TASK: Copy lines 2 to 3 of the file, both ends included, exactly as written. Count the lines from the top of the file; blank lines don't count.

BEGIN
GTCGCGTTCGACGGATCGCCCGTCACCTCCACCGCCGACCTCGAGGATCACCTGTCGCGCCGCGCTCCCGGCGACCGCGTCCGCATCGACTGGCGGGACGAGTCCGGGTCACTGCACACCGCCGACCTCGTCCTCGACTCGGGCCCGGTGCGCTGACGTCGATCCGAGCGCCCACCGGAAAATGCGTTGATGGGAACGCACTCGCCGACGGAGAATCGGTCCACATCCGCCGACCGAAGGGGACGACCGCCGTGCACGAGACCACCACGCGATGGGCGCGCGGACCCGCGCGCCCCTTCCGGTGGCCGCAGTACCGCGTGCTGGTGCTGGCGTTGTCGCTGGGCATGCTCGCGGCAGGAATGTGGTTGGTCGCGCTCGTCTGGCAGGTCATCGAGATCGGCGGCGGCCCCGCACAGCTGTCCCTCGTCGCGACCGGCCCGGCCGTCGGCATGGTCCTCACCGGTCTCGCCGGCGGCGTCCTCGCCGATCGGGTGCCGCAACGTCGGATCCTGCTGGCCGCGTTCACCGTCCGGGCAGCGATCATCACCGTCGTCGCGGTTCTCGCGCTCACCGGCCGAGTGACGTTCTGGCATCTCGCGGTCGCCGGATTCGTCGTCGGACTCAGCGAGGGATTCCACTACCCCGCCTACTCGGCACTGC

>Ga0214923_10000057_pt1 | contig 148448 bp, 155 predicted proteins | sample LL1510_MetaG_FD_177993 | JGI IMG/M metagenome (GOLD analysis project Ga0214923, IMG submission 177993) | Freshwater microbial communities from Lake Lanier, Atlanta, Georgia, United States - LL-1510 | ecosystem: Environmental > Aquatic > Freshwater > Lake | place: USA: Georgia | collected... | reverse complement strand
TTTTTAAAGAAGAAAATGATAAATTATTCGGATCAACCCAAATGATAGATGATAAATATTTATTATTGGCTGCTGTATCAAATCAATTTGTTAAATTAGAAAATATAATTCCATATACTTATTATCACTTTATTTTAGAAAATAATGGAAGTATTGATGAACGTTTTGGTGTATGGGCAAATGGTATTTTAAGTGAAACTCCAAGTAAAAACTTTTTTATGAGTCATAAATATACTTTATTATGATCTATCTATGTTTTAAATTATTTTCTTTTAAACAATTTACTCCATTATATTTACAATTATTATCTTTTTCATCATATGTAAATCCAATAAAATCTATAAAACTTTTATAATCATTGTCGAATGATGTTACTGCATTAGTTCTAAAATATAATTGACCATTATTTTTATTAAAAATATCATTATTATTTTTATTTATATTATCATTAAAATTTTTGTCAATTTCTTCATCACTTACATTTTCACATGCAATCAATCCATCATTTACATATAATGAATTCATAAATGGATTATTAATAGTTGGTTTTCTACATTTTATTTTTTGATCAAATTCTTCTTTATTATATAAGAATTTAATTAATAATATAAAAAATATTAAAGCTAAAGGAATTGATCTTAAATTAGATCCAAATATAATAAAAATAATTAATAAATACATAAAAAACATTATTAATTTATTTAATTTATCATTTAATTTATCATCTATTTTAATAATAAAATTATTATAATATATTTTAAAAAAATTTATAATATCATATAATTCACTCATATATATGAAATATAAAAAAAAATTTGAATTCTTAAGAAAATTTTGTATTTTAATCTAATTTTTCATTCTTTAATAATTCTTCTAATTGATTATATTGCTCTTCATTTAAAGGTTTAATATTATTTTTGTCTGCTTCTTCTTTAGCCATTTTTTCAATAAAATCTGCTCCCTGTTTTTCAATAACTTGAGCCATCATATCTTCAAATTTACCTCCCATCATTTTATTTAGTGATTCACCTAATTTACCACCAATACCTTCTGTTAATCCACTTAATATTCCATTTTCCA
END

>Ga0214923_10000057_pt1 | contig 148448 bp, 155 predicted proteins | sample LL1510_MetaG_FD_177993 | JGI IMG/M metagenome (GOLD analysis project Ga0214923, IMG submission 177993) | Freshwater microbial communities from Lake Lanier, Atlanta, Georgia, United States - LL-1510 | ecosystem: Environmental > Aquatic > Freshwater > Lake | place: USA: Georgia | collected... | reverse complement strand
TTTTTAAAGAAGAAAATGATAAATTATTCGGATCAACCCAAATGATAGATGATAAATATTTATTATTGGCTGCTGTATCAAATCAATTTGTTAAATTAGAAAATATAATTCCATATACTTATTATCACTTTATTTTAGAAAATAATGGAAGTATTGATGAACGTTTTGGTGTATGGGCAAATGGTATTTTAAGTGAAACTCCAAGTAAAAACTTTTTTATGAGTCATAAATATACTTTATTATGATCTATCTATGTTTTAAATTATTTTCTTTTAAACAATTTACTCCATTATATTTACAATTATTATCTTTTTCATCATATGTAAATCCAATAAAATCTATAAAACTTTTATAATCATTGTCGAATGATGTTACTGCATTAGTTCTAAAATATAATTGACCATTATTTTTATTAAAAATATCATTATTATTTTTATTTATATTATCATTAAAATTTTTGTCAATTTCTTCATCACTTACATTTTCACATGCAATCAATCCATCATTTACATATAATGAATTCATAAATGGATTATTAATAGTTGGTTTTCTACATTTTATTTTTTGATCAAATTCTTCTTTATTATATAAGAATTTAATTAATAATATAAAAAATATTAAAGCTAAAGGAATTGATCTTAAATTAGATCCAAATATAATAAAAATAATTAATAAATACATAAAAAACATTATTAATTTATTTAATTTATCATTTAATTTATCATCTATTTTAATAATAAAATTATTATAATATATTTTAAAAAAATTTATAATATCATATAATTCACTCATATATATGAAATATAAAAAAAAATTTGAATTCTTAAGAAAATTTTGTATTTTAATCTAATTTTTCATTCTTTAATAATTCTTCTAATTGATTATATTGCTCTTCATTTAAAGGTTTAATATTATTTTTGTCTGCTTCTTCTTTAGCCATTTTTTCAATAAAATCTGCTCCCTGTTTTTCAATAACTTGAGCCATCATATCTTCAAATTTACCTCCCATCATTTTATTTAGTGATTCACCTAATTTACCACCAATACCTTCTGTTAATCCACTTAATATTCCATTTTCCA